The staff of the Senate Banking Committee was planning to work through the weekend to try to reach a compromise on a bill to repeal the 55-year-old law that separates commercial banking from securities underwriting, congressional aides and lobbyists said Friday.

The committee hopes to reach an agreement early this week so that it can start Thursday to draft and vote on a final version of the bill and send it to the full Senate.

The proposed bill was introduced last fall by Senate Banking Committee Chairman William Proxmire (D-Wis.) and Sen. Jake Garn (R-Utah), the ranking minority member of the committee. It would repeal the Glass-Steagall Act, which was passed during the Depression on the theory that the stock market crash of 1929 was caused in part by abuses in firms that engaged in commercial banking and in the buying and selling of stocks.

The bill is a response to the deregulation of financial services that has taken place in the market because of loopholes in federal law. Congress, hoping to regain control over the way banks and securities firms do business, last summer temporarily barred regulators from giving banks additional authority to sell securities.

The ban expires March 1, when Congress had planned to have passed a comprehensive banking law that defined how far the banking, securities and insurance industries should be allowed to mix.

Congress will miss that deadline, congressional aides and lobbyists said. The best the Senate can hope to do is pass a new bill within the next few weeks. But the Senate Banking Committee then will have to wrestle with the House Banking Committee, whose chairman, Rep. Fernand J. St Germain, is sympathetic to the securities, insurance and savings and loan industries that want to keep bankers out of their business.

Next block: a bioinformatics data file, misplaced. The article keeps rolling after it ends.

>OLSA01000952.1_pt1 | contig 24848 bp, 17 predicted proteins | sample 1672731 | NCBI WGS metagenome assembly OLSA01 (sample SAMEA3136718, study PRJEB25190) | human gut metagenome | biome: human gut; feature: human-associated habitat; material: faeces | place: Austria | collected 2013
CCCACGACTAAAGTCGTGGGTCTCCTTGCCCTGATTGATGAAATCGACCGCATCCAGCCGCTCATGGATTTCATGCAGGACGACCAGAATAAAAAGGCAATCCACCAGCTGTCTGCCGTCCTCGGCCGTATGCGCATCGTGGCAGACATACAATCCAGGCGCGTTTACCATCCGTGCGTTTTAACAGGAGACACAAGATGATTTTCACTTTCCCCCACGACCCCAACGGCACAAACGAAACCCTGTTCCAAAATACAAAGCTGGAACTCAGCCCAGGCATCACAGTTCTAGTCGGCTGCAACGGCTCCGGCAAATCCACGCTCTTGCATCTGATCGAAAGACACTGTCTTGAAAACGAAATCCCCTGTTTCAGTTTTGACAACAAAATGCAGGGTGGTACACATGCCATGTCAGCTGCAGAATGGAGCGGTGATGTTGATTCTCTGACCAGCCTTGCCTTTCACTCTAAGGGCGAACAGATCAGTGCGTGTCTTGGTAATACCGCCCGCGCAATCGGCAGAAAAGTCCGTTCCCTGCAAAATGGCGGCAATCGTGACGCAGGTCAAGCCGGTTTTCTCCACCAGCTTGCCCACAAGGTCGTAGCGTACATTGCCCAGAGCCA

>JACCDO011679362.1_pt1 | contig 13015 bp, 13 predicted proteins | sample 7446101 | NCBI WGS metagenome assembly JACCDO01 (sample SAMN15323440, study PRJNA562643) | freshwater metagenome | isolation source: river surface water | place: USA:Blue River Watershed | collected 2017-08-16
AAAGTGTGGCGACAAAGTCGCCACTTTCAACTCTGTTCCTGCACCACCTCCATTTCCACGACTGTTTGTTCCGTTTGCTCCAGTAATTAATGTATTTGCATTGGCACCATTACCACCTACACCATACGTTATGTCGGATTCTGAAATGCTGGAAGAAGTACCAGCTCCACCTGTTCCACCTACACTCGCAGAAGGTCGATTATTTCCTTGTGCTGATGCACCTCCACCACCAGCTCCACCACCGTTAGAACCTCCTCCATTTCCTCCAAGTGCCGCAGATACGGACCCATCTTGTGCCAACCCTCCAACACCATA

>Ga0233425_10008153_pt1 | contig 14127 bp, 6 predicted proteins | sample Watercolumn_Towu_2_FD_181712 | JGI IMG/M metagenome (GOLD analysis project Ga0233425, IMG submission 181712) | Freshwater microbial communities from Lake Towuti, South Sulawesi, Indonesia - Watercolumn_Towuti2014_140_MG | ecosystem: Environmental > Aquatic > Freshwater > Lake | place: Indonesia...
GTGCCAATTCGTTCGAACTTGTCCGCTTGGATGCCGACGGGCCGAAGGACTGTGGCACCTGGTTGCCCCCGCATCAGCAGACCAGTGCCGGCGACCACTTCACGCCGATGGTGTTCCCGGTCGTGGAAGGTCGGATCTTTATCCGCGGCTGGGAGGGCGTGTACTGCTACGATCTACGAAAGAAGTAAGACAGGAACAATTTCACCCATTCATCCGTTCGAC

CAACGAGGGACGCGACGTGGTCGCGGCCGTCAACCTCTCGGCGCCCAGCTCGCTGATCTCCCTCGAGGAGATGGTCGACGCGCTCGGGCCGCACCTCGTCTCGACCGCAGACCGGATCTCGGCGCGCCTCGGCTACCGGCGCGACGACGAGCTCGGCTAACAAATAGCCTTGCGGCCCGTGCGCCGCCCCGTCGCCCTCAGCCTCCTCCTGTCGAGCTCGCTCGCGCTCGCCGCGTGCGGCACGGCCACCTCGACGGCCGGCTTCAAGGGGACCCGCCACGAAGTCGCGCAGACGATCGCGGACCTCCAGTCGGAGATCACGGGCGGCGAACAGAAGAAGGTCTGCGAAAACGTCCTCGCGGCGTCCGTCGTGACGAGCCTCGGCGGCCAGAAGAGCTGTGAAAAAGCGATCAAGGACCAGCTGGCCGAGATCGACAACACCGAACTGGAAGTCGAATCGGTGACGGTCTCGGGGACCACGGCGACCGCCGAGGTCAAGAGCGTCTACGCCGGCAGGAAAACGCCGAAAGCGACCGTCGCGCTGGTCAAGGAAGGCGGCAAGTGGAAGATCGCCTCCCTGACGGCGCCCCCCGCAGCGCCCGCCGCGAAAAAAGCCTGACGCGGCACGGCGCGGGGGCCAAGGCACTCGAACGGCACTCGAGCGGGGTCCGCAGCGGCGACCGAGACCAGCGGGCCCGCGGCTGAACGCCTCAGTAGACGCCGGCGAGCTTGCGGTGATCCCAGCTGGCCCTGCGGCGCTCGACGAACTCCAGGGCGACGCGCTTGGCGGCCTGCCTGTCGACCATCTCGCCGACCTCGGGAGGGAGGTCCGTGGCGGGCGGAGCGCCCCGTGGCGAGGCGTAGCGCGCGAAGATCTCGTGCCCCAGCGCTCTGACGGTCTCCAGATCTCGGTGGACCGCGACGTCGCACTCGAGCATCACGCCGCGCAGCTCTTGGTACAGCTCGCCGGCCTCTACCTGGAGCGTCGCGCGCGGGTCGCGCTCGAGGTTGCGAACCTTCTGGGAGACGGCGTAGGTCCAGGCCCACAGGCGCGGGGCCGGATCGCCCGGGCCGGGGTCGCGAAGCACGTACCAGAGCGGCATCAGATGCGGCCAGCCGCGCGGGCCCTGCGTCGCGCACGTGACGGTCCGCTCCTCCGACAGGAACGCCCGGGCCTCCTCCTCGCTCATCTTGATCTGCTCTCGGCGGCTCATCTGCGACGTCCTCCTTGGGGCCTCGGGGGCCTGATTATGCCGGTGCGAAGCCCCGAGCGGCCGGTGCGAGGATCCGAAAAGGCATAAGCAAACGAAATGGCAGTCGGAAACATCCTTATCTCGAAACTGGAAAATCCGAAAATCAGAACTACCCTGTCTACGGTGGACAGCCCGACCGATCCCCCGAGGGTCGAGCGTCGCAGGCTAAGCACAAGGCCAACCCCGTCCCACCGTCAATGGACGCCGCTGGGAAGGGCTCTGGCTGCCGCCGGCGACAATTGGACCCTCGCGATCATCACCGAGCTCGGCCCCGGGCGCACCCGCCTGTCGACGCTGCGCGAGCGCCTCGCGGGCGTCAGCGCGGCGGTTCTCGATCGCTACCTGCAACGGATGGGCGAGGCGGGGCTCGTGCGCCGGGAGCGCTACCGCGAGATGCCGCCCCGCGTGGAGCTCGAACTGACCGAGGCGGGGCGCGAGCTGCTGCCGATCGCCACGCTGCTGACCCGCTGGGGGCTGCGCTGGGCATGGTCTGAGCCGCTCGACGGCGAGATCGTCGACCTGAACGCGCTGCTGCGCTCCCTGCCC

Late Friday Senate staffers were trying to arrive at a compromise that would:

Phase in the repeal of Glass-Steagall, with complete repeal in 1990.

Provide for a "two-way street," so that when banks have a green light to buy and sell securities, securities companies would be given full power to sell a full range of banking products.

Give the Securities and Exchange Commission regulatory oversight of all new securities powers that banks would get and over most of the limited securities powers banks now have.

Give regulators greater authority to make banks stop unsafe practices.

Force financial institutions to provide consumers with easy-to-read information about mutual funds and savings accounts.